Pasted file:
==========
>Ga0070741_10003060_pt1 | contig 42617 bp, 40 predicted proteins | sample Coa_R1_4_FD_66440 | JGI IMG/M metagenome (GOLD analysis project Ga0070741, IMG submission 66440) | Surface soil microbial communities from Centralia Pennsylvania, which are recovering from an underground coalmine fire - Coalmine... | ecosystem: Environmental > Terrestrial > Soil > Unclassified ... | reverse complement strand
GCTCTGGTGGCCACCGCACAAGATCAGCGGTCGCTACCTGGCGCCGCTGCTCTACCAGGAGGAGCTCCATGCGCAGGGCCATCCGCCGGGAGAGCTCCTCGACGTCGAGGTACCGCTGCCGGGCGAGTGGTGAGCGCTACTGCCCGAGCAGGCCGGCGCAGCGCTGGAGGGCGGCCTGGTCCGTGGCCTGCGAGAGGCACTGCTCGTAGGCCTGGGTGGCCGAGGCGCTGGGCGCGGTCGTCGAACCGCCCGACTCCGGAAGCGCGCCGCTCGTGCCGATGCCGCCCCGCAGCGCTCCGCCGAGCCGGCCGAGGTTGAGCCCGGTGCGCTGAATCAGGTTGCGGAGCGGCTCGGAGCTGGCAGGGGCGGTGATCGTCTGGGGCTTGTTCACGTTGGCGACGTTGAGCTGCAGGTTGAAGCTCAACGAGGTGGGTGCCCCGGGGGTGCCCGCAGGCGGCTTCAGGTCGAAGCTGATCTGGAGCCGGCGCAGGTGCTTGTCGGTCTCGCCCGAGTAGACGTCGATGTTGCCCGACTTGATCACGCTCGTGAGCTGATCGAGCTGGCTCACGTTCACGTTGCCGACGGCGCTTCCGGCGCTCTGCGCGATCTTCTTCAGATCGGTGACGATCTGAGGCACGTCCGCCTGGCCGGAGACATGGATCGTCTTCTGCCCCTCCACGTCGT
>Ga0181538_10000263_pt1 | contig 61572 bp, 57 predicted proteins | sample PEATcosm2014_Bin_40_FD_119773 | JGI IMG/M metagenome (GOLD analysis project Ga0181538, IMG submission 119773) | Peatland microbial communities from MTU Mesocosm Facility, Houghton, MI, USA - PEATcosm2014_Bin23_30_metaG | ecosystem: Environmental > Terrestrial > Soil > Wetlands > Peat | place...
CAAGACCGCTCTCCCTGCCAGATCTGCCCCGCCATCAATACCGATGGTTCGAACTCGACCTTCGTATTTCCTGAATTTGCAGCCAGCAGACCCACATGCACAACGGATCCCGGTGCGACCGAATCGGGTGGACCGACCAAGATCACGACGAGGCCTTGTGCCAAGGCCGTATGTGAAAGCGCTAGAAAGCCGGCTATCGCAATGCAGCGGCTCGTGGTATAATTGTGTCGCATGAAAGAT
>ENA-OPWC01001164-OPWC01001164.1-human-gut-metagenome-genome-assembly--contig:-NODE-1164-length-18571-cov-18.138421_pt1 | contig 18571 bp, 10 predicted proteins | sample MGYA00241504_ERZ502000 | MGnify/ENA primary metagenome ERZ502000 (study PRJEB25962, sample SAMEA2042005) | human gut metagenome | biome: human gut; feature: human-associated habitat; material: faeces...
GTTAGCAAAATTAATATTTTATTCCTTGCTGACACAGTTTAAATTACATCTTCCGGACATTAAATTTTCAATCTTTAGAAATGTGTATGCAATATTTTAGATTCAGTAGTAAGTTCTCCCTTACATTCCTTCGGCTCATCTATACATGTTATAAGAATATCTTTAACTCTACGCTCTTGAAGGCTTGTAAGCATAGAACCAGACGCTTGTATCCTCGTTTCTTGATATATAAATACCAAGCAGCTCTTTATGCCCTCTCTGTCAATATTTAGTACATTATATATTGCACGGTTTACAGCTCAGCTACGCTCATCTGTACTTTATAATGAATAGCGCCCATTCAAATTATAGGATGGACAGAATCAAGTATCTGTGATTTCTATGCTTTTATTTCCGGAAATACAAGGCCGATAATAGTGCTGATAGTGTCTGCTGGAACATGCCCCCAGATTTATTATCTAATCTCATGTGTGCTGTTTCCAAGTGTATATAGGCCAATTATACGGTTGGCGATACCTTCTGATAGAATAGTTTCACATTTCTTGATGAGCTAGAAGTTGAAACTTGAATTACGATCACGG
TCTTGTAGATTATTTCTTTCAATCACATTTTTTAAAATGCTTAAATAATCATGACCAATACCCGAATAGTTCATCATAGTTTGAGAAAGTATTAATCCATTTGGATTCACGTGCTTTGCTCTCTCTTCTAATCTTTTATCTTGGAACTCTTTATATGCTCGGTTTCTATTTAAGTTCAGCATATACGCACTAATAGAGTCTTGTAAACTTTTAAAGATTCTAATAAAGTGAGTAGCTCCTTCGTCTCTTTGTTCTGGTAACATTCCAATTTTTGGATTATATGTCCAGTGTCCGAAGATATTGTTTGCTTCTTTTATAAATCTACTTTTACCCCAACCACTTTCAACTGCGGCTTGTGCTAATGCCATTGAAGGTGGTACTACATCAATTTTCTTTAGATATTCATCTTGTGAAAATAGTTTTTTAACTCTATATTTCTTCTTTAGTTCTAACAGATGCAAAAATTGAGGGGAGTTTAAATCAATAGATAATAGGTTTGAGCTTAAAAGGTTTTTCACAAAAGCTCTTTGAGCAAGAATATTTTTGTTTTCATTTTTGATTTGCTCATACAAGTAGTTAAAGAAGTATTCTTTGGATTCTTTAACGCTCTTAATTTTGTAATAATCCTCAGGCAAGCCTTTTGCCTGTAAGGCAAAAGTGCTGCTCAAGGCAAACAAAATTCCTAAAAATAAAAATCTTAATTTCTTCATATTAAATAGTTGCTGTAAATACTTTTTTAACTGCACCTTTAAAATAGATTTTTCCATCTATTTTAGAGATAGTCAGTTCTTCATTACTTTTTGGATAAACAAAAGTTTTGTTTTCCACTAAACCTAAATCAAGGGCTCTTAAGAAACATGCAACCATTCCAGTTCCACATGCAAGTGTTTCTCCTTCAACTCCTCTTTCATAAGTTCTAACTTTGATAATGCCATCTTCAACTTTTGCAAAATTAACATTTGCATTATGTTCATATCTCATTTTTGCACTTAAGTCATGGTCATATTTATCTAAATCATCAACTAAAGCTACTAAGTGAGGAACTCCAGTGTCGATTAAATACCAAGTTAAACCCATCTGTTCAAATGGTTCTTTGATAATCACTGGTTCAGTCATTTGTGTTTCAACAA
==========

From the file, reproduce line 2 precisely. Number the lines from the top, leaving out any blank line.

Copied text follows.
GCTCTGGTGGCCACCGCACAAGATCAGCGGTCGCTACCTGGCGCCGCTGCTCTACCAGGAGGAGCTCCATGCGCAGGGCCATCCGCCGGGAGAGCTCCTCGACGTCGAGGTACCGCTGCCGGGCGAGTGGTGAGCGCTACTGCCCGAGCAGGCCGGCGCAGCGCTGGAGGGCGGCCTGGTCCGTGGCCTGCGAGAGGCACTGCTCGTAGGCCTGGGTGGCCGAGGCGCTGGGCGCGGTCGTCGAACCGCCCGACTCCGGAAGCGCGCCGCTCGTGCCGATGCCGCCCCGCAGCGCTCCGCCGAGCCGGCCGAGGTTGAGCCCGGTGCGCTGAATCAGGTTGCGGAGCGGCTCGGAGCTGGCAGGGGCGGTGATCGTCTGGGGCTTGTTCACGTTGGCGACGTTGAGCTGCAGGTTGAAGCTCAACGAGGTGGGTGCCCCGGGGGTGCCCGCAGGCGGCTTCAGGTCGAAGCTGATCTGGAGCCGGCGCAGGTGCTTGTCGGTCTCGCCCGAGTAGACGTCGATGTTGCCCGACTTGATCACGCTCGTGAGCTGATCGAGCTGGCTCACGTTCACGTTGCCGACGGCGCTTCCGGCGCTCTGCGCGATCTTCTTCAGATCGGTGACGATCTGAGGCACGTCCGCCTGGCCGGAGACATGGATCGTCTTCTGCCCCTCCACGTCGT